upheld. No matter how strongly the film says that anybody could crack up, we're encouraged to see
that some guys are just more heroic than others. One fellow becomes a (rather exotic) mental case
because of the strain. Another is ground down by the pressure and trauma. As
we identify so closely with them, our loyalties go immediately to the survivor, the man
of action who answers brutality in kind and can make horrible but necessary decisions under
pressure, for both himself and others. In other words, one soldier out of three has the right stuff,
and the other two get what they get because of their basic characters. Not us. We stay with the
main hero, and return with medals, a snappy ranger beret and a license to bed willing Meryl Streep.
In other words, this 'progressive' war movie is the old BS in a different package. The tough
survivors are the real men, and the others had unfortunate but fatal weaknesses.
The Vietnam sequence is the strongest in the movie. Cimino throws us into the action and not allowed to
get our bearings. Jarring discontinuities jump us ahead in the story, forcing us to fill in a lot
of blanks, fast. Years have gone by and the three are seasoned soldiers. Michael (De Niro) has
turned into Hawkeye Of The Rice Paddies, or The Man With No Dog Tags. His outfit apparently
wiped out, Michael plays possum until
a Viet Cong is distracted by the act of shooting a civilian woman and her baby. Then Michael grabs
a convenient flame thrower and incinerates him. We see a glimpse of what might be pigs fighting
over and devouring the baby's body. It's all too fast to tell for sure.
Then time stands still for the next extended scene, the forced Russian Roulette in captivity.
The Deer Hunter seems to want us to think that RR was the rage in Vietnam, both among the
V.C. and in secret betting parlors back in the slums of Saigon. The unbearable tension in this
scene was too much for many viewers; I can remember feeling the adrenaline rise in a packed
preview audience. It's personally threatening, and after one has crossed a certain unmarked
threshold of emotional acceptance, details of credibility don't count.
The Deer Hunter's narrative drive has so far been maintained by keeping us off balance and
under-informed. But from here on in the lack of substantial exposition works against Cimino.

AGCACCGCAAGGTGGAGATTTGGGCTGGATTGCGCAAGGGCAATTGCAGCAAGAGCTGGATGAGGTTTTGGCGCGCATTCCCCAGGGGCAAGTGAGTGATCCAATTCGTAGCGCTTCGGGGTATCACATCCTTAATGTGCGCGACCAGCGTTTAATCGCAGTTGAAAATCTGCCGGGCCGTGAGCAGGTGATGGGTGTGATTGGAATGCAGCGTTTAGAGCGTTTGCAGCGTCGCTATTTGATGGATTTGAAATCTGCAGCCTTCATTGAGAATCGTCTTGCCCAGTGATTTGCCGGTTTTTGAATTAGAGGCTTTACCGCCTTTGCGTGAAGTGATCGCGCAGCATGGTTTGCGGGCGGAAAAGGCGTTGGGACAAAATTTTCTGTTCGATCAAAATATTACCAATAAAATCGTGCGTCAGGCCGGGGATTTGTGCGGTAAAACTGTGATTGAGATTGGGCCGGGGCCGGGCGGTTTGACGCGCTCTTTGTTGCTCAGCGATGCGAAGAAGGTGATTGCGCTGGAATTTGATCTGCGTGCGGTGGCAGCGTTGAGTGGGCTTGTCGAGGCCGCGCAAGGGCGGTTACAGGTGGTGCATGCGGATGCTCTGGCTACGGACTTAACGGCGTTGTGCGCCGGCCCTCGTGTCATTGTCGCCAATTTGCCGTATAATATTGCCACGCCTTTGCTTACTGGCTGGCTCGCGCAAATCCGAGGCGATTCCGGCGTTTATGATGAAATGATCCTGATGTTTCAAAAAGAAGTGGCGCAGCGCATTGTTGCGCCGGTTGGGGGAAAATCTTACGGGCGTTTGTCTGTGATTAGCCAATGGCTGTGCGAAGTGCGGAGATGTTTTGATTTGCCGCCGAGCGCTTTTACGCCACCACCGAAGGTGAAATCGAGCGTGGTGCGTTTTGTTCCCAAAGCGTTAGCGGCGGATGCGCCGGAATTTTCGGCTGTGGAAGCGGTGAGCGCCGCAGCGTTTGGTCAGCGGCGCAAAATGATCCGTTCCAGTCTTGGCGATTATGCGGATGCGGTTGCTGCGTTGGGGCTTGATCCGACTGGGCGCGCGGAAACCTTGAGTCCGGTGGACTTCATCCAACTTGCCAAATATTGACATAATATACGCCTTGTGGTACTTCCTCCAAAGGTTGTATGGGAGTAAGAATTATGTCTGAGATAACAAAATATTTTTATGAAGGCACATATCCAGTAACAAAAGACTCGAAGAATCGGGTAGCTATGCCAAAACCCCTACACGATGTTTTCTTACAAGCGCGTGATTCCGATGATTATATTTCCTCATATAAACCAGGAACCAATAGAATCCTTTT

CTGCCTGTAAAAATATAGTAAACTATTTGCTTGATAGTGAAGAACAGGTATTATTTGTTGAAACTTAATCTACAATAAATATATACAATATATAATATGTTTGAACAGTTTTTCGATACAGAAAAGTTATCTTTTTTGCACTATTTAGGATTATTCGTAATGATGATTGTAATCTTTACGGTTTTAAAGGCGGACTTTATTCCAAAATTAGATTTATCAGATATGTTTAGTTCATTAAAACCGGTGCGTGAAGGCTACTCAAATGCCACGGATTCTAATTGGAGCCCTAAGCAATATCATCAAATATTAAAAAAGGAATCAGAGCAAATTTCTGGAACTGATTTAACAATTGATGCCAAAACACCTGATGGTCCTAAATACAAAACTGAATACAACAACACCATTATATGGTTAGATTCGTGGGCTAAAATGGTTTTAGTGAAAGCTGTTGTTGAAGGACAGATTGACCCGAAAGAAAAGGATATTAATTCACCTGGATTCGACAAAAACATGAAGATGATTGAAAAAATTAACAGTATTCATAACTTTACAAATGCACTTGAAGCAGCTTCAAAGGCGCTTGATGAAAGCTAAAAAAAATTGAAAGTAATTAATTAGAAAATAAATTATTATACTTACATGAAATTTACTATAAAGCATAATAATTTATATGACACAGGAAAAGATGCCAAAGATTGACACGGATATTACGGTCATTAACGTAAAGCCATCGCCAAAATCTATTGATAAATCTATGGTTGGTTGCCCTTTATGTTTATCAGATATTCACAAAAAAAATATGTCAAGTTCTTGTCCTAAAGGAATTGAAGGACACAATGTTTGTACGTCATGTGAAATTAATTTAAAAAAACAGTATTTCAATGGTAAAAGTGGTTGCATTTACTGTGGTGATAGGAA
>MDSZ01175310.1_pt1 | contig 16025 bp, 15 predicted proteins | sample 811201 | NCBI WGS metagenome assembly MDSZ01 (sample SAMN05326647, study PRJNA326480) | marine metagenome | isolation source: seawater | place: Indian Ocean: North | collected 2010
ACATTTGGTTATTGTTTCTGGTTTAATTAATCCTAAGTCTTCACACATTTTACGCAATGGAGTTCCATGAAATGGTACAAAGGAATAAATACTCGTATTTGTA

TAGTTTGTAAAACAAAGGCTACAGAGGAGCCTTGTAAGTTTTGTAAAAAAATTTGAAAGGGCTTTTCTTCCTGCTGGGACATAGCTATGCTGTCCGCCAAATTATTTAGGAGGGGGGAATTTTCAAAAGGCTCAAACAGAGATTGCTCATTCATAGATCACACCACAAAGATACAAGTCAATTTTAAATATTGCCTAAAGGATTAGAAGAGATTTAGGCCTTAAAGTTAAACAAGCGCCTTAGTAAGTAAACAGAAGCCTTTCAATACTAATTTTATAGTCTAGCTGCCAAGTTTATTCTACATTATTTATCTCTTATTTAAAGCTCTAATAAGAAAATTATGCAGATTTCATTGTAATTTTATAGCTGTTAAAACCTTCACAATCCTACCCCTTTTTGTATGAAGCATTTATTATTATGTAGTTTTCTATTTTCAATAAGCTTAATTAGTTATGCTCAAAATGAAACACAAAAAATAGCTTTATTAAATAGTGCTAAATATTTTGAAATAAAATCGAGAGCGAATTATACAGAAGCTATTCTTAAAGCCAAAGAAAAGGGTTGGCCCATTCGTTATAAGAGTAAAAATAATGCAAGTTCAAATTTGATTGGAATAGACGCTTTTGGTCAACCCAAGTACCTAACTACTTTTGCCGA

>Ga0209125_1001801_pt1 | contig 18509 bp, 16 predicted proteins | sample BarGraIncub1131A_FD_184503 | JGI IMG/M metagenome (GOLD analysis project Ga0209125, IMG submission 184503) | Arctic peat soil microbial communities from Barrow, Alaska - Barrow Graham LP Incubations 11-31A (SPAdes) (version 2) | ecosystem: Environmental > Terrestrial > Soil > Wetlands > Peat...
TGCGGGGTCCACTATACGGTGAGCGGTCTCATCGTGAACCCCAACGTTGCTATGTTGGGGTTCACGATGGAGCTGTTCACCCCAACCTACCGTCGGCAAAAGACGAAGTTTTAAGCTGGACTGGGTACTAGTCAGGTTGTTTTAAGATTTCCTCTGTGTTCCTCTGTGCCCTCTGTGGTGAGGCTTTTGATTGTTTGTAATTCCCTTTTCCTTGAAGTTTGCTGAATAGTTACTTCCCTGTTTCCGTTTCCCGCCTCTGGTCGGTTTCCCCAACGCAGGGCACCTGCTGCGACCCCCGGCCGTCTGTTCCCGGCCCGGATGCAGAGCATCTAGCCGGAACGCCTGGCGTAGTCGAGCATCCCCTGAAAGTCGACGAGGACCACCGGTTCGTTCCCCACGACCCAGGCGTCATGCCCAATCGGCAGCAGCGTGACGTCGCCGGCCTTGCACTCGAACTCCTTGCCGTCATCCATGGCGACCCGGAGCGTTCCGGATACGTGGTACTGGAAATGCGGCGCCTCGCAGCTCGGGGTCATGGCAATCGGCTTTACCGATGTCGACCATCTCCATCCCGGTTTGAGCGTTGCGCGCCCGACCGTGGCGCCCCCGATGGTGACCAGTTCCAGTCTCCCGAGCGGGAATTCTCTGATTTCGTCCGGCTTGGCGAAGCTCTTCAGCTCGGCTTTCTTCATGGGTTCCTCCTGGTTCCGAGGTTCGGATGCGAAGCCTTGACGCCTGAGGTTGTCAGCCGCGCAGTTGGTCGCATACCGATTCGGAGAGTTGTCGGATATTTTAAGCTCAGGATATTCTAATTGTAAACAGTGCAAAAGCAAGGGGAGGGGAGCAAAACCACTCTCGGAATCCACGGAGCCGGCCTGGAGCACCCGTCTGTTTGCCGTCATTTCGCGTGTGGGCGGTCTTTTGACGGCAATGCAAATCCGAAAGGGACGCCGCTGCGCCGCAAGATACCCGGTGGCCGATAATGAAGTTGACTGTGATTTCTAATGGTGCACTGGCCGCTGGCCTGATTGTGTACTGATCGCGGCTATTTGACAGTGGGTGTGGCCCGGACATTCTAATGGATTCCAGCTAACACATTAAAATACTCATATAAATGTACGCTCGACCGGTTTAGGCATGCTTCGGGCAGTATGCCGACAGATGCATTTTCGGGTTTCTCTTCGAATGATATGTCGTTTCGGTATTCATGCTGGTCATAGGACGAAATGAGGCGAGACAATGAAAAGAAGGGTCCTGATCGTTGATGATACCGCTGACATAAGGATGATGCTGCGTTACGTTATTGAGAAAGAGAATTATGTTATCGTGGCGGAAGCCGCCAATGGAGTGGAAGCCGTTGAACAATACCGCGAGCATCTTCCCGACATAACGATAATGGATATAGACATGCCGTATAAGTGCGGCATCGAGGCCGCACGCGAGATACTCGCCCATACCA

Unanswered questions build up until events become absurd. Michael's final return to Vietnam makes
little or no sense on any level but wish-fufillment.
Things we ask ourselves: Why does nobody worry about stray bullets in these games of RR? All we see
are a couple of bystanders leaning a bit when the gun is pointed in their direction. Why would the
Viet Cong for a single moment permit one of their enemy to take hold of a loaded weapon?
(SPOILERS) Why does straight-shooting pragmatist Michael attend the illicit RR game in Saigon, which we are
led to believe carries an inordinately high cover charge? Doesn't it strain believability that he
happens to go the same night Nick comes by?
(SPOILERS) Why doesn't Michael find out what happens to his buddies, to whom he is so obviously dedicated?
One is clearly evacuated in a chopper, with a leg wound. The other is last seen riding a jeep
back to U.S. territory. By his elevation in rank it looks as if Michael goes right back into
service. Back home, why is Michael shocked to find out that Steven is alive and returned? How can
he possibly return to 'Nam? Is he in or out of the Army when he does? Does a longer version
answer these questions?
None of these questions would be relevant if The Deer Hunter were giving us something
substantive on other levels. But what we're fed is mostly symbolic pap. We've already established
Hawkeye, I mean Michael as a true hunting spirit of the woods, a superior man reared in a steel
mill but possessed of the gentlemanly graces to charm Meryl Streep's golden goddess of the
supermarket. Now he goes
out on another hunting trip. Cue more noble Russian choir music as the godlike hero communes with
the cloudy mountaintops. He's attained a higher level of wisdom, see, and lets the mighty
stag go in peace - just the kind of ennobling fable that gives war a purpose.
It's pap, I tells ya, the kind of ur-superman stuff that Leni Riefenstahl helped preach in pro-Aryan